54.1

                  Notch2- 26-2

                  PCR/SSCA

                  TGGTATTGATGCCACCTGAA

                  GCCTTGAAGTTCAGAAACCAA

                  240

                  54.1

                  Notch2- 27

                  PCR/SSCA

                  TACCCCCATCTCTCCTCCTC

                  AATTGTTCCCCCAATTGACA

                  250

                  55.2

                  Notch2- 34-1

                  PCR/SSCA

                  TCCCCTGTTGATTCCCTAGA

                  CACAATGTGGTGGTGGGATA

                  249

                  55.2

                  Notch2- 34-2

                  PCR/SSCA

                  GCACTGTGCTTCCCTCAGT

                  CTGCCTTTAGGGATGAGCTG

                  298

                  55.2

                  Notch2- 34-3

                  PCR/SSCA

                  ACCCATCCTGGCATAGCTC

                  TAGGCTGGGAGAATGGTCTG

                  287

                  55.2

                  Notch2- 34-4

                  PCR/SSCA

                  TTTGCCCAGTGTGGCTTT

                  GGTGATGAACTTGACCACTG

                  249

                  57.1

                  Notch2- 34-5

                  PCR/SSCA

                  ACACCCAGTCACAGTGGTCA

                  TGTCTCTACACTGGAGGTGGAC

                  242

                  61.6

                  TP53 and IGHV gene status detection

                  TP53 gene mutation analysis was performed for exons 5–8 (the DNA binding domains) by the PCR-single strand conformation analysis (SSCA) technique and samples displaying mobility shifts were sequenced with the dideoxy termination method to confirm the nucleotide changes.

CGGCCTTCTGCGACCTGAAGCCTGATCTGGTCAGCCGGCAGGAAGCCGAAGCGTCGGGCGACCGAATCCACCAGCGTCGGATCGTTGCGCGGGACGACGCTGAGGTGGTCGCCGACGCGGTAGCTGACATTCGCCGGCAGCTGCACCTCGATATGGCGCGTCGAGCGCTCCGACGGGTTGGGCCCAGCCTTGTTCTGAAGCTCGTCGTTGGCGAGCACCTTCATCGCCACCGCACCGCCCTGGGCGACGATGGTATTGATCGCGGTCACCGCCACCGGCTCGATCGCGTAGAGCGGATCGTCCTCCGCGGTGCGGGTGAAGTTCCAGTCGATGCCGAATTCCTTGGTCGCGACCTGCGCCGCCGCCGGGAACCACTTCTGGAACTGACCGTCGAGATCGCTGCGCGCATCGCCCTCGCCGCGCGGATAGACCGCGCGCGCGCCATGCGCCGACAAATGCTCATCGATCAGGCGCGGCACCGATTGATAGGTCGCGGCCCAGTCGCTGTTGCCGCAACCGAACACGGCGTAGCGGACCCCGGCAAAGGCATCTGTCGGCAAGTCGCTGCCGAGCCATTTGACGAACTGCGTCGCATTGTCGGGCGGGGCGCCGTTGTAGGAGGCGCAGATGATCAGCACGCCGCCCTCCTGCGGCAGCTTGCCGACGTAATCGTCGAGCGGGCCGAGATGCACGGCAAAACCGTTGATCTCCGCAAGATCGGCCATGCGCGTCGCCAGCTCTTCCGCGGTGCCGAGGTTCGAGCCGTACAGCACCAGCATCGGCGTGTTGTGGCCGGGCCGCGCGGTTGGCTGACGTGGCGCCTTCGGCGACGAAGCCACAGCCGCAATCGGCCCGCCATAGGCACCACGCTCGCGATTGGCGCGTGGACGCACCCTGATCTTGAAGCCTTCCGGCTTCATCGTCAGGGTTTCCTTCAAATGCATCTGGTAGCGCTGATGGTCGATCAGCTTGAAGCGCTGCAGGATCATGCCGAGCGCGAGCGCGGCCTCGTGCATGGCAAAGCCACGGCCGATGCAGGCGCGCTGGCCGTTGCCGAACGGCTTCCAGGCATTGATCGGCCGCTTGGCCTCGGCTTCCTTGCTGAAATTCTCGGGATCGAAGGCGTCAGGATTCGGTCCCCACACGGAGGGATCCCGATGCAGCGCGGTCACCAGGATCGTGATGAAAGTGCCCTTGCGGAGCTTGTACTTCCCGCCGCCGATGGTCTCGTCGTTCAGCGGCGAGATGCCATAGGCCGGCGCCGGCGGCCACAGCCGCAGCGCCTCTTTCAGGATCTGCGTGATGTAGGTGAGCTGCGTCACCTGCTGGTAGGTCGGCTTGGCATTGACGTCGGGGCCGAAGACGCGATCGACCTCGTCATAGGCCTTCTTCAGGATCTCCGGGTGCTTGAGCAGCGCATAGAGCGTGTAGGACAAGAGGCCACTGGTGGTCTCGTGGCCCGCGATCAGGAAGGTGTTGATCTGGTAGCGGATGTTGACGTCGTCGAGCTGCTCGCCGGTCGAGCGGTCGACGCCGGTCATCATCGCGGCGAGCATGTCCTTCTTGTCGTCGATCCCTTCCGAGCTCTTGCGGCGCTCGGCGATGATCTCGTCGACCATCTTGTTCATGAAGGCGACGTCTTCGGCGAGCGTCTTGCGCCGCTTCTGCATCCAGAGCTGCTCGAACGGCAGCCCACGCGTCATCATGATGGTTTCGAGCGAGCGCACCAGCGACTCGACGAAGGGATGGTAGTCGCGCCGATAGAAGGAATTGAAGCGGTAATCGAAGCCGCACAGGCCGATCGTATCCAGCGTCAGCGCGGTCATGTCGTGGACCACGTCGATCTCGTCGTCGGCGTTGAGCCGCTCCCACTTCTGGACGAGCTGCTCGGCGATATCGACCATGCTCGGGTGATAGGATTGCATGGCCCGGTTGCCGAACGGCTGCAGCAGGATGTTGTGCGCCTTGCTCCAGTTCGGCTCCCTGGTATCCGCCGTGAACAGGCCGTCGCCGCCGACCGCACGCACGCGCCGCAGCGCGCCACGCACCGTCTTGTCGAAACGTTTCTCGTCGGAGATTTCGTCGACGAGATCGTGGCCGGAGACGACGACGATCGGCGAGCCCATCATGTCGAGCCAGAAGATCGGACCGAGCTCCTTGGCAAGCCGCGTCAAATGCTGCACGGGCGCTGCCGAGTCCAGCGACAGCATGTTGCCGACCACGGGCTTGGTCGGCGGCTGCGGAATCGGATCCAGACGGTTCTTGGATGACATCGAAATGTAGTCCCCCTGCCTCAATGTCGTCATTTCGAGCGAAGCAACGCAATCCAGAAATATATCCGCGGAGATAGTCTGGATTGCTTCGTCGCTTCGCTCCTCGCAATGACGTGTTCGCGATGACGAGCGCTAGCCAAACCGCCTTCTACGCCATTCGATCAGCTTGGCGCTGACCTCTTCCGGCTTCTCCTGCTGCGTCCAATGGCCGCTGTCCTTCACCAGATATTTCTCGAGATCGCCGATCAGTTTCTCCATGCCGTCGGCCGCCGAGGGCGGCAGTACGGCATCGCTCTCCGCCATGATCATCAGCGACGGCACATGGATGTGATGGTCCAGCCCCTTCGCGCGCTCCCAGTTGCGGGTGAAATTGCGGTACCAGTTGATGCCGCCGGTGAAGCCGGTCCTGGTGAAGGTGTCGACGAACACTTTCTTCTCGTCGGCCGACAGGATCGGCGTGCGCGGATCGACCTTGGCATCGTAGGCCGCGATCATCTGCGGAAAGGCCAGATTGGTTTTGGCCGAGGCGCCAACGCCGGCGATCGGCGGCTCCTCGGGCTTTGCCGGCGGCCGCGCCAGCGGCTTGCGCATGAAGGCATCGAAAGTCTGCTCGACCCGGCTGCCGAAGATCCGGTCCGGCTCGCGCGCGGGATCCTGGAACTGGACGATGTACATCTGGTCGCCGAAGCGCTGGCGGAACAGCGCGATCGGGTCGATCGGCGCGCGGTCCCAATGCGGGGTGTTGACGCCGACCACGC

The IGHV gene mutational status was performed by PCR amplification on genomic DNA by using specific VH/JH primers [20], followed by DNA sequencing of both forward and reverse strands. To determine the IGHV gene identity the sequences were aligned by using the IMGT/V-QUEST database (http://​imgt.​org), ≥ 98% identity to the corresponding germline sequence was considered as an unmutated IGHV gene.

                  Statistical analysis

                  Kaplan-Meier curves were used to show the overall survival and the log-rank test was used to compare the survival between the groups. To calculate hazard ratios (HR) the Cox proportional hazard model (Cox-regression) was used. For all statistical analyses Stata v12.1 was used (StataCorp LP, College Station, TX, USA). P-values less than 0.05 were considered significant. Overall survival was measured from date of diagnosis until the last follow-up or death.

                  Results and discussion